A summative history of Questers

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Questers
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A summative history of Questers

Postby Questers » Wed Jun 13, 2018 3:51 pm

One

Some say that man came to Questers and others say man came from it. It’s not clear, and it’s not important - it is established that the first proto civilisations were here about ten kya and the first civilisations, with food storage, agriculture and animal husbandry were around about four kya. Religions like Hinduism and Buddhism, which both came from western Questers, began around that time too. And the period four to one kya is marked by the creation of distinct pantheons, ethnicities, and the dynasties to govern them. It is also marked by vicious and neverending warfare between them. No man knows just how many races were exterminated, their men put to the sword and their women enslaved. This is so much so that even contemporary academics described the period two to one kya as the “Terrible Ages.” Archaeologists call it the Time of the Shattered Sternums and are rarely excited by finds from that time. Those skeletons are just altogether too common.
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Re: A summative history of Questers

Postby Questers » Wed Jun 13, 2018 3:58 pm

Two

Between the centuries XI and XVI there prevailed an uneasy peace. The Kingdoms which survived the Terrible Age began to prefer ploughshares to swords, especially as the Muslims, who had settled central Questers, were then very secure. What followed was the emergence of a semi feudal system, inter-cultural trade, and something of a golden era. Yes, there were still wars, and there were plagues too - by God, there were plagues. But peace was still the main order of the day and over the centuries the rulers of these Kingdoms became weak, and slothful, and unable to challenge the rise of two military orders: the Gurkhas and the Sikhs. Where they could they persecuted by these people, but it was often the case that they were soundly beaten by them. Hindu Kings could always make a point of their piety by butchering a Sikh merchant or Gurkha traveler but menacing their homelands - that was never a good idea. The establishment of two relatively proximate and relatively powerful, yet very alien states, foreshadowed what was to come. To modern Hindu nationalists, these centuries were utopia. Of course, the white man had to come, and ruin everything.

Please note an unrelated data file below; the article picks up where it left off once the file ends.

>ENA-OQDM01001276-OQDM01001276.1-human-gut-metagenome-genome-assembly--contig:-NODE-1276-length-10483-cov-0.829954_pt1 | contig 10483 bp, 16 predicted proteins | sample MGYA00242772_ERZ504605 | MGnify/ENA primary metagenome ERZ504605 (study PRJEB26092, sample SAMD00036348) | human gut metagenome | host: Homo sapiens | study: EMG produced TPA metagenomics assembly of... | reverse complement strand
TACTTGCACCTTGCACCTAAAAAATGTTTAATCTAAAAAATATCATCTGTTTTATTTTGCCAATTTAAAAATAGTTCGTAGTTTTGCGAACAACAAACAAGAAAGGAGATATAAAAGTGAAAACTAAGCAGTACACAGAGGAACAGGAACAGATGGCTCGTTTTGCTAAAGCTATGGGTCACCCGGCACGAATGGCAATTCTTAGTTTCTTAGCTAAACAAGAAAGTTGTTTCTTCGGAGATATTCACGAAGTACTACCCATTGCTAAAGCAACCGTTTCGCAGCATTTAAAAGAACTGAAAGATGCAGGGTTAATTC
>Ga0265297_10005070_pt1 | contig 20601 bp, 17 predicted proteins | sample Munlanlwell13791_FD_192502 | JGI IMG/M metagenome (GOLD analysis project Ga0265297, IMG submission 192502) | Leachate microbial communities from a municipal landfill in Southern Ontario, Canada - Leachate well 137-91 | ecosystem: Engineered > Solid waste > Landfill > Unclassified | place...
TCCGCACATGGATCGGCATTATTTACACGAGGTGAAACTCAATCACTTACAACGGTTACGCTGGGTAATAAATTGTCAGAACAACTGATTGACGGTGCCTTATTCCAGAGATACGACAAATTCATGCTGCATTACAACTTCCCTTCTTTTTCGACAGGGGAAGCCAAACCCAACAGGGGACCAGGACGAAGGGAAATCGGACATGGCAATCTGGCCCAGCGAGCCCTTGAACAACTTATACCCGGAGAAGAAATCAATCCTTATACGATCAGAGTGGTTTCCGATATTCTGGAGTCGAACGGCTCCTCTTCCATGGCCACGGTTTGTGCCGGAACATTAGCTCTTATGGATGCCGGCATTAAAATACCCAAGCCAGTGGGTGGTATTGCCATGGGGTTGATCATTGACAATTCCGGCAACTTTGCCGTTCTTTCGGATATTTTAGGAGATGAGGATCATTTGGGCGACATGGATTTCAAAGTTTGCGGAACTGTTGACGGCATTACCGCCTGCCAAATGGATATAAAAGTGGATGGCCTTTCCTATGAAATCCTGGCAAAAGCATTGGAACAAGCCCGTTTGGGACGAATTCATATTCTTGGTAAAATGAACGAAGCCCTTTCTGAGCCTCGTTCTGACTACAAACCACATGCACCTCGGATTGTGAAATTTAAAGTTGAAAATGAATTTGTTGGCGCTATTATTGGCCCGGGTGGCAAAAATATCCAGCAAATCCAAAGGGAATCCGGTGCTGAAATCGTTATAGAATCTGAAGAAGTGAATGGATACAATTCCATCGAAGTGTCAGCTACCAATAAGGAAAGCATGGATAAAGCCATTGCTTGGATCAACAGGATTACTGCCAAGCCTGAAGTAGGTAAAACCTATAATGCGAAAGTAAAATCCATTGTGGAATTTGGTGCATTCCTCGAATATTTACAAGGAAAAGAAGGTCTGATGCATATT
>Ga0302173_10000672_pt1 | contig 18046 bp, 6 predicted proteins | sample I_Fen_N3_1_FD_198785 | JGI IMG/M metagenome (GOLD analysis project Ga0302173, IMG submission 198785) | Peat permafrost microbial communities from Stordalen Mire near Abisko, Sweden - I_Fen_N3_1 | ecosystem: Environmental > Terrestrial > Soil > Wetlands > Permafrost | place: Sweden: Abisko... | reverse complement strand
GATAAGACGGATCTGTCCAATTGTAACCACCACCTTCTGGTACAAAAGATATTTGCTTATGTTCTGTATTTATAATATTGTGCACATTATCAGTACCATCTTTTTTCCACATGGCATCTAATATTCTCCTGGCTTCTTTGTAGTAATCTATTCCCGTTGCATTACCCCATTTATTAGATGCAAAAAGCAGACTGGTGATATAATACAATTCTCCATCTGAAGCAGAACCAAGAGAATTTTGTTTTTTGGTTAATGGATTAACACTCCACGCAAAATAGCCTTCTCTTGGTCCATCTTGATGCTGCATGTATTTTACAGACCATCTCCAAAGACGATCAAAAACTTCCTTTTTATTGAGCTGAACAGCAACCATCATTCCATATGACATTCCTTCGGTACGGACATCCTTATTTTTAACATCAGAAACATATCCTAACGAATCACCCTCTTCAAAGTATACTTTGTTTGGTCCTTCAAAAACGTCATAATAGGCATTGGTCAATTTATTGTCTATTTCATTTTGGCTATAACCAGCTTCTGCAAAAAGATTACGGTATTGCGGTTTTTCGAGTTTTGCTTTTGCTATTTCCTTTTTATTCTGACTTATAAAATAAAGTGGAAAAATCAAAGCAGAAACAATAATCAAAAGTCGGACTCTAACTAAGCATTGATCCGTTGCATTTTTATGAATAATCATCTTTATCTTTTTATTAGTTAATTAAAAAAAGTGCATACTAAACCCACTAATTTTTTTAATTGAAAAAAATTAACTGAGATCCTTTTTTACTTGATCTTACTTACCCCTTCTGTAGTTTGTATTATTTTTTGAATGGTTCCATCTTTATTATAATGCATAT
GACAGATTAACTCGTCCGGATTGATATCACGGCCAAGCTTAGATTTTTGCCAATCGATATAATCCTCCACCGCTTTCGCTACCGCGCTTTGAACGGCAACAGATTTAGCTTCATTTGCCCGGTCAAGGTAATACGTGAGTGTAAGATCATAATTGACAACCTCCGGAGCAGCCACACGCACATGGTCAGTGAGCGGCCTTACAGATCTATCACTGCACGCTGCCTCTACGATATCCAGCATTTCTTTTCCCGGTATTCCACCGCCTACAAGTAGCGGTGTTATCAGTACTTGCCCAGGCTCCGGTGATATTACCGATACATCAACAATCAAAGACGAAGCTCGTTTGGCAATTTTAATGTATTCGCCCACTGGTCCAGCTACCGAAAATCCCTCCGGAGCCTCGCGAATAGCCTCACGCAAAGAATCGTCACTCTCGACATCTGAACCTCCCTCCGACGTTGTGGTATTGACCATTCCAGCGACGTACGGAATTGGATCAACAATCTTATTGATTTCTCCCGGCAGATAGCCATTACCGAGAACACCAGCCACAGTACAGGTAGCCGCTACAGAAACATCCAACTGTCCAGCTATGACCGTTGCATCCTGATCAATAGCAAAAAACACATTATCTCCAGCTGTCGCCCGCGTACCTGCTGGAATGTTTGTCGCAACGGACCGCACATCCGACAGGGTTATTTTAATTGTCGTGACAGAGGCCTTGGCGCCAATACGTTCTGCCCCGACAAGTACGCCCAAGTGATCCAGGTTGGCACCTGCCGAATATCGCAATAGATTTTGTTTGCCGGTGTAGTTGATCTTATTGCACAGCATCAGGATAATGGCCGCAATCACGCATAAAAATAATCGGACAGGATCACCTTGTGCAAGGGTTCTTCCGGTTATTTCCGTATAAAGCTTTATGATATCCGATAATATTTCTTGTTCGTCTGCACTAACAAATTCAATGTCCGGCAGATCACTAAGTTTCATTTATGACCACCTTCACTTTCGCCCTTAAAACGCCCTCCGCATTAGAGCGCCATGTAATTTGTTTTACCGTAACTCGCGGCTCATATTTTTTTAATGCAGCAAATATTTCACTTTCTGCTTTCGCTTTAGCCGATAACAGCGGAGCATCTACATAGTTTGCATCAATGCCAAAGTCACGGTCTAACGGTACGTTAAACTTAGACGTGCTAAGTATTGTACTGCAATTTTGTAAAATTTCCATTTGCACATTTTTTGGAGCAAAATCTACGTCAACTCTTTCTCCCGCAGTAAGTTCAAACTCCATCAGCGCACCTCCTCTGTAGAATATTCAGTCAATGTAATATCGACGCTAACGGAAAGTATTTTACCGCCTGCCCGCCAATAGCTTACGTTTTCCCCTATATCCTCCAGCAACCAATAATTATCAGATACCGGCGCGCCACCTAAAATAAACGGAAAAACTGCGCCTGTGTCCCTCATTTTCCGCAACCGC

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Re: A summative history of Questers

Postby Questers » Wed Jun 13, 2018 4:14 pm

Three

In 1592 the Gannet disembarked somewhere in northern Questers. It was no big surprise - the Hindus had heard of white men, and some had seem them, too, because they had traded with Varnia. But the Sennish Praetonians were fed up with buying pepper and tea at a Varnian markup, and had decided to come themselves. With their gold they bought land, apparently useless land, and with elephantine work ethic turned that land into cities, ports, and fortresses. And there they stayed, for a hundred years, hoarding silver - and the one thing they never sold to the natives: muskets, cannon, and saltpetre. So at the turn of century XVIII, when the Prince of Mogami with a thousand other titles besides decided to push the issue of taxes, the settlers thrashed him in nine battles over six months. Those Six Glorious Months, first amongst equals in the canon of white men in the Commonwealth, secured the place of the Praetannic settlers forever. Three hundred miles south, the Sikhs and the Gurkhas watched with cunning eyes. Soon, it would be their turn.